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German Veterans Come for Church Dedication

Published: September 23, 2003 (Issue # 904)


About 500 German war veterans and relatives of those who died in the Second World War attended the handing over of a restored Orthodox church beside what is to become the largest German war cemetery in the world in the village of Sologubovka, 80 kilometers southeast of St. Petersburg, on Saturday.

Many grey-haired men and women, who traveled to Sologubovka all the way from Germany, could not hold back their tears when getting to the spot, which is intended to be a "unique symbol of Russian-German reconciliation."

For many Russians, the atrocities committed and suffering caused by the Germany army, which invaded Russia in 1941, before being smashed by the Red Army and pursued to defeat in Berlin, are unforgiveable.

The area around the city could be expected to be particularly hostile given the huge price in human lives paid during the 900-day siege of Leningrad that cost the lives of more than 700,000 people, many of whom died of starvation.

The Soviet Union did not bury many of its own soldiers, and made no provision for graves for German soldiers on its soil.

However, in 1992 the Russian government finally allowed the exhumation of German soldiers as part of putting the hostilities of wars behind it and the united Germany.

"This Russian church was restored using the donations of private German citizens, and we thought this project could serve for further German-Russian understanding and reconciliation," said Fritz Kirchmeier, spokesman for the German nongovernmental People's Commission of German War Graves.

"While preserving the memory of the victims of that war and its violence, we are making a contribution to the mutual understanding and reconciliation between our nations," said German ambassador to Russia Hans-Friedrich von Ploetz, who spoke at the ceremony.

The Sologubovka cemetery was opened in 2000 under the initiative of the commission. To date the remains of about 32,000 German soldiers have been buried in Sologubovka. The cemetery can take the remains of up to 80,000.

The area around Sologubovka, called the Sinyavin Heights, was the scene of some of the toughest battles of the Second World War.

"I had some of the worst times of my life here," said veteran Hans Mueller, holding back his tears. "In a matter of one day in September 1943, I lost a large number of my comrades here."

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Friday, Oct. 31


Put your grammar and logical thinking to the test in a fun and friendly environment during the British Book Center’s Board Game Evening starting at 5 p.m. today. The event is free and all are welcome to attend.



Saturday, Nov. 1


The men and women who dedicate their lives to fitness get their chance to compete for the title of best body in Russia at today’s Grand Prix Fitness House PRO, the nation’s premier bodybuilding competition. Not only will men and women be competing for thousands of dollars in prizes and a trip to represent their nation at Mr. Olympia but sporting goods and nutritional supplements will also be available for sale. Learn more about the culture of the Indian subcontinent during Diwali, the annual festival of lights that will be celebrated in St. Petersburg this weekend at the Culture Palace on Tambovskaya Ul. For 100 rubles ($2.40), festival-goers listen to Indian music, try on traditional Indian outfits and sample dishes highlighting the culinary diversity of the billion-plus people in the South Asian superpower.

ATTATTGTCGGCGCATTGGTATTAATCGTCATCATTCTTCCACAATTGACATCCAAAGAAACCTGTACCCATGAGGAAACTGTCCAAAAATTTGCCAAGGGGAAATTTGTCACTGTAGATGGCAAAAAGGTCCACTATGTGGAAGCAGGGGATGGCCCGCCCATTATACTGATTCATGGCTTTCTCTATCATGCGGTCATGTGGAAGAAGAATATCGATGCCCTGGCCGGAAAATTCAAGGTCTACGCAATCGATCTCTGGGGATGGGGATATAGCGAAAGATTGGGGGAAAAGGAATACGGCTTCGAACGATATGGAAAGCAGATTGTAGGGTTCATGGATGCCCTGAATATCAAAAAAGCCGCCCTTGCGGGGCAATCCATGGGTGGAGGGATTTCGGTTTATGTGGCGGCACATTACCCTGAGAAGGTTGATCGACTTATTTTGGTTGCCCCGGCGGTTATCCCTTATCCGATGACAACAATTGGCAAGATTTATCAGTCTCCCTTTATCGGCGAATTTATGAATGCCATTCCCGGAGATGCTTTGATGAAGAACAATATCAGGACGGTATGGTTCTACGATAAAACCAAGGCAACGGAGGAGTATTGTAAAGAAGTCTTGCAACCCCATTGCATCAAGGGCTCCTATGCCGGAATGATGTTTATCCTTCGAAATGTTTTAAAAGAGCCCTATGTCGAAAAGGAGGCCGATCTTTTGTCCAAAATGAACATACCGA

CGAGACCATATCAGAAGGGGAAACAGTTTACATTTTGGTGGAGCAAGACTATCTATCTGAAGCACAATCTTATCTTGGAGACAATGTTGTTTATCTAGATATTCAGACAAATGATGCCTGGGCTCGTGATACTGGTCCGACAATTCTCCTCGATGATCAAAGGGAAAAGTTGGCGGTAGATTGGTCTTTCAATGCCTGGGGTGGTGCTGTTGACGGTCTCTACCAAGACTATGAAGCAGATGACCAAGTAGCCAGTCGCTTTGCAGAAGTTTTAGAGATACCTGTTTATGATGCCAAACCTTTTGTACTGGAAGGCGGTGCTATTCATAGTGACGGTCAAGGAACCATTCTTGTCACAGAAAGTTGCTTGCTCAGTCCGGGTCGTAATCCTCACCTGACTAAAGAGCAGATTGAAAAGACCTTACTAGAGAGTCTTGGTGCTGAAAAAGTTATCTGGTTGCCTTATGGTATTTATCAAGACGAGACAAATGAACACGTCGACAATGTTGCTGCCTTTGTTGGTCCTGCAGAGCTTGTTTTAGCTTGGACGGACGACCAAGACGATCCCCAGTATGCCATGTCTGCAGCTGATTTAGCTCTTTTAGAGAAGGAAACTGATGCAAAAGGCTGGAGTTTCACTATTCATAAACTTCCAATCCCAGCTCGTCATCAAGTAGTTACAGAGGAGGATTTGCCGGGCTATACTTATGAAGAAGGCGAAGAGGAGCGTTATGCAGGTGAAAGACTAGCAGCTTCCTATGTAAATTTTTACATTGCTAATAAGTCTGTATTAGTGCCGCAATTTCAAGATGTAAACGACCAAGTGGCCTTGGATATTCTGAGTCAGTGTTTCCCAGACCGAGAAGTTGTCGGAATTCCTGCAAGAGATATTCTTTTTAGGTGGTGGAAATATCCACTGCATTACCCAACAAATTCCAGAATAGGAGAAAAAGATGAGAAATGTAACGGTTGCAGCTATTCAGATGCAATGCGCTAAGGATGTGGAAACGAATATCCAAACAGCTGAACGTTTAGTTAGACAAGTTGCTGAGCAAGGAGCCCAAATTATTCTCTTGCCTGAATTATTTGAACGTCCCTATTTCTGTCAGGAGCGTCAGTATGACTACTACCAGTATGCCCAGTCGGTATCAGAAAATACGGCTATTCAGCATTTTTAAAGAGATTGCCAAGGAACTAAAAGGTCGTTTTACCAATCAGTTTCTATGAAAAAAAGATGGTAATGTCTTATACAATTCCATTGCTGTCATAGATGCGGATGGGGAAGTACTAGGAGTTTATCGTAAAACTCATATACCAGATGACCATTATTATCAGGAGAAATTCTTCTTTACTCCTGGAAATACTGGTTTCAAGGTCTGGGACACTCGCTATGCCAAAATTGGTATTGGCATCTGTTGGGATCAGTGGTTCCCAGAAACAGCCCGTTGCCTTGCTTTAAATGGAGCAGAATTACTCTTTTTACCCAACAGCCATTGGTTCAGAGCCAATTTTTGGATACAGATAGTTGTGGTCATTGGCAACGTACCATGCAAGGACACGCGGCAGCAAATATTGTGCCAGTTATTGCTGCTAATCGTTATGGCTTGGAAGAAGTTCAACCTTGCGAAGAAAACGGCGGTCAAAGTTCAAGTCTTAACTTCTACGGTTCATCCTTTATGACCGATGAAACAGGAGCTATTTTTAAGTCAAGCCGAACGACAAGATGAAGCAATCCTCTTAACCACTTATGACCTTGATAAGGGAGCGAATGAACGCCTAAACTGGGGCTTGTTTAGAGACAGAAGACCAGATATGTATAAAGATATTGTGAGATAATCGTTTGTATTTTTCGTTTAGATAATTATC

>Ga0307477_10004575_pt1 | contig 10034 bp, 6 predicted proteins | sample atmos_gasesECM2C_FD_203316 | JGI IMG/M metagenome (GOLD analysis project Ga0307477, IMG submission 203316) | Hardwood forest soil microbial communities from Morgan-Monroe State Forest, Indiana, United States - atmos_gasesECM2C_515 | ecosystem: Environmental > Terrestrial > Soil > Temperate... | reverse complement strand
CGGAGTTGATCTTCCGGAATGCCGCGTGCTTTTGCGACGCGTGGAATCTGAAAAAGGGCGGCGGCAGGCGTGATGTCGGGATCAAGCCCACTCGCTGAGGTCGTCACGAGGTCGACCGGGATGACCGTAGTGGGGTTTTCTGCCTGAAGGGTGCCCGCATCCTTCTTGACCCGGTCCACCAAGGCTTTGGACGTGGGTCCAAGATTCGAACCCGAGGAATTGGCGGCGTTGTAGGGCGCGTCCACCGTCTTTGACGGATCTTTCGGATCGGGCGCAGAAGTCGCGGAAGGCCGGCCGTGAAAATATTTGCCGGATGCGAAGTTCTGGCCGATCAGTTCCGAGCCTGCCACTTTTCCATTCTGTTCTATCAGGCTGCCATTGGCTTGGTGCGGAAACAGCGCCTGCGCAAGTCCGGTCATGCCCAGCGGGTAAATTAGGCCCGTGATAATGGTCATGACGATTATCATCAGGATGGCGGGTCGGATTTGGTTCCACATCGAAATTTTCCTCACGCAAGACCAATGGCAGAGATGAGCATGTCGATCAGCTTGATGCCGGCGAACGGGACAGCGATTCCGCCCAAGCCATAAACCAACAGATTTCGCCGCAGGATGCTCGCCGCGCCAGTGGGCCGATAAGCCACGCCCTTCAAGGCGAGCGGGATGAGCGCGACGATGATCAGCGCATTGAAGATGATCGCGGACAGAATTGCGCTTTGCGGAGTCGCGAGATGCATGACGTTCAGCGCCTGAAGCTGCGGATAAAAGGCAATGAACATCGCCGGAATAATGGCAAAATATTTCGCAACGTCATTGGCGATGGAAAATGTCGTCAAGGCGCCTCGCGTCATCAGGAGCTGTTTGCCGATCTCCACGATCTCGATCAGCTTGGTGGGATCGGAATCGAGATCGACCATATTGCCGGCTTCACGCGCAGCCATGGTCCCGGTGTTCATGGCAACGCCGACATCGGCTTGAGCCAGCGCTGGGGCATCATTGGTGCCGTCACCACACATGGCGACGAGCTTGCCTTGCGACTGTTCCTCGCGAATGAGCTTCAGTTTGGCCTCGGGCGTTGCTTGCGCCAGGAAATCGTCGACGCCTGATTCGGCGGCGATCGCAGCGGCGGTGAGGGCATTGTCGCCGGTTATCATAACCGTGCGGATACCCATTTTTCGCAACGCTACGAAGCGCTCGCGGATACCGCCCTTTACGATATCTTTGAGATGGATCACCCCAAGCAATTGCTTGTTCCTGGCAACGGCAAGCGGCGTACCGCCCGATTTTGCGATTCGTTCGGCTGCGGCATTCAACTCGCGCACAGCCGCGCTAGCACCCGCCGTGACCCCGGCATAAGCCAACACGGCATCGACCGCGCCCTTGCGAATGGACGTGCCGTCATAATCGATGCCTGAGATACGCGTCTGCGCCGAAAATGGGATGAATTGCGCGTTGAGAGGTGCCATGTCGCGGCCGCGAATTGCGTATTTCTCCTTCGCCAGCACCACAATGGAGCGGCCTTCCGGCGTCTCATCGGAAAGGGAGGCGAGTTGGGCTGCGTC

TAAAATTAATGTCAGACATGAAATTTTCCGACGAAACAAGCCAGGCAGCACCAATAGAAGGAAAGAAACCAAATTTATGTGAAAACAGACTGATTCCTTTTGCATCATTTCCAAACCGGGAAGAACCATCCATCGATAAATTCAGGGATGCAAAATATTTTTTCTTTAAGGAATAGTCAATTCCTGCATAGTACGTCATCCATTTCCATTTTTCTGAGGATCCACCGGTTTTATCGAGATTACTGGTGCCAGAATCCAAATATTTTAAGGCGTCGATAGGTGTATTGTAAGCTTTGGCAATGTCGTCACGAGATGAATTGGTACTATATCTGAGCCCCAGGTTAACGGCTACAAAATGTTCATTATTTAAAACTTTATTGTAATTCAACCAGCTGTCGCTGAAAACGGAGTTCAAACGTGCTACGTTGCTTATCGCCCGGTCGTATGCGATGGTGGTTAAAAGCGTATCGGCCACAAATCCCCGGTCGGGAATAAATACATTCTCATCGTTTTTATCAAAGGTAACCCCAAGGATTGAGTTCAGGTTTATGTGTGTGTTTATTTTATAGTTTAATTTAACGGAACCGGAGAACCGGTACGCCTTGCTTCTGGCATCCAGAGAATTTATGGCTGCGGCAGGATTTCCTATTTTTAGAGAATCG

Sunday, Nov. 2


Check out the latest video and interactive games at the Gaming Festival at the Mayakovsky Library ending today. Meet with the developers of the popular and learn more about their work, or learn how to play one of their creations with the opportunity to ask the creators themselves about the exact rules.



Monday, Nov. 3


Non-athletes can get feed their need for competition without breaking a sweat at the Rock-Paper-Scissors tournament this evening at the Cube Bar at Lomonosova 1. Referees will judge the validity of each matchup award points to winners while the city’s elite fight for the chance to be called the best of the best. Those hoping to play must arrange a team beforehand and pay 200 rubles ($4.80) to enter.



Tuesday, Nov. 4


Attend the premiere of Canadian director Xavier Dolan’s latest film “Mommy” at the Avrora theater this evening. The fifth picture from the 25-year-old, it is the story of an unruly teenager but the most alluring (or unappealing) aspect is the way the film was shot: in a 1:1 format that is more reminiscent of Instagram videos than cinematic art. Tickets cost 400 rubles ($9.60) and snacks and drinks will be available.



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